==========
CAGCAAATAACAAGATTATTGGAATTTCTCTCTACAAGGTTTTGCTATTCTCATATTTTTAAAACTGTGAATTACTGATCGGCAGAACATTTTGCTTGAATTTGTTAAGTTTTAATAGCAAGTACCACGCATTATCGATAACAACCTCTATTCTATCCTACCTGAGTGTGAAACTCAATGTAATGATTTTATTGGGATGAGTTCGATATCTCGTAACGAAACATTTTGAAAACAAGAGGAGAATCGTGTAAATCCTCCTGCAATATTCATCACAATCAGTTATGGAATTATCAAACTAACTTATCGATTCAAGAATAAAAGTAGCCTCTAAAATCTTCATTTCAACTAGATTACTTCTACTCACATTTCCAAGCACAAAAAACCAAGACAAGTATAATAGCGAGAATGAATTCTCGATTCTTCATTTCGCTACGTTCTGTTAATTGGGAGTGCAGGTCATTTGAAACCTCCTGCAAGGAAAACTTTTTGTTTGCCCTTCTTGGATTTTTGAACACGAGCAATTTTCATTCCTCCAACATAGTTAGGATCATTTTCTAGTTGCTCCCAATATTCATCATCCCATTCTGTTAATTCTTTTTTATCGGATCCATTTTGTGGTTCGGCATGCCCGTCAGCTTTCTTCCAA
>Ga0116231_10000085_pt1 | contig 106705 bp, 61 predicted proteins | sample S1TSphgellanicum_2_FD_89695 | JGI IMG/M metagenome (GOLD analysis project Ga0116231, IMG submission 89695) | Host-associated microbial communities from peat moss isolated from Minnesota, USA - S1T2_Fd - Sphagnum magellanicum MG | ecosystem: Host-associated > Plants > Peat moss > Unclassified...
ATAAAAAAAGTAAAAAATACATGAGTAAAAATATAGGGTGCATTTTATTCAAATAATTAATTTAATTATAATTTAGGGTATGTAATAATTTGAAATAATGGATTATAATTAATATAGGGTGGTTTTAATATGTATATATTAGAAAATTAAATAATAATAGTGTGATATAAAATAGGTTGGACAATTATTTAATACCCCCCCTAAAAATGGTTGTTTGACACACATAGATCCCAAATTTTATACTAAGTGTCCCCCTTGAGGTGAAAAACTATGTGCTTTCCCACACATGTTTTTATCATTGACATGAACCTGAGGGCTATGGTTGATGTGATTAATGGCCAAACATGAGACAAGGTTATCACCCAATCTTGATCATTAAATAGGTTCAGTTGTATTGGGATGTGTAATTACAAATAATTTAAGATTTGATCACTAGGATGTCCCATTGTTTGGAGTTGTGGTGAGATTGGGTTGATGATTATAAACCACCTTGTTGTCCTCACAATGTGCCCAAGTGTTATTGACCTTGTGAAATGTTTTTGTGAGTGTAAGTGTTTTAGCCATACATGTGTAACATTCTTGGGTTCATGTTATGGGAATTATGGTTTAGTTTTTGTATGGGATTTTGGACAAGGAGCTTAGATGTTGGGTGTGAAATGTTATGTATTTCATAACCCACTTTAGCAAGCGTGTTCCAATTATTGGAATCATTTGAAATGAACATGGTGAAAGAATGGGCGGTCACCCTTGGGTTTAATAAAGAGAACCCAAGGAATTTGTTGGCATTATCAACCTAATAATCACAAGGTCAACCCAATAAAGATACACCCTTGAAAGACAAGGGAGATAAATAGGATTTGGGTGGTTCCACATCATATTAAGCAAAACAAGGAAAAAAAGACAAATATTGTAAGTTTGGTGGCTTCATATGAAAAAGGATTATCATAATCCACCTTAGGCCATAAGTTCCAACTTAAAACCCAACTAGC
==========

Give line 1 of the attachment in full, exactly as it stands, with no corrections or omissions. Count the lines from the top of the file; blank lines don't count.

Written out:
CAGCAAATAACAAGATTATTGGAATTTCTCTCTACAAGGTTTTGCTATTCTCATATTTTTAAAACTGTGAATTACTGATCGGCAGAACATTTTGCTTGAATTTGTTAAGTTTTAATAGCAAGTACCACGCATTATCGATAACAACCTCTATTCTATCCTACCTGAGTGTGAAACTCAATGTAATGATTTTATTGGGATGAGTTCGATATCTCGTAACGAAACATTTTGAAAACAAGAGGAGAATCGTGTAAATCCTCCTGCAATATTCATCACAATCAGTTATGGAATTATCAAACTAACTTATCGATTCAAGAATAAAAGTAGCCTCTAAAATCTTCATTTCAACTAGATTACTTCTACTCACATTTCCAAGCACAAAAAACCAAGACAAGTATAATAGCGAGAATGAATTCTCGATTCTTCATTTCGCTACGTTCTGTTAATTGGGAGTGCAGGTCATTTGAAACCTCCTGCAAGGAAAACTTTTTGTTTGCCCTTCTTGGATTTTTGAACACGAGCAATTTTCATTCCTCCAACATAGTTAGGATCATTTTCTAGTTGCTCCCAATATTCATCATCCCATTCTGTTAATTCTTTTTTATCGGATCCATTTTGTGGTTCGGCATGCCCGTCAGCTTTCTTCCAA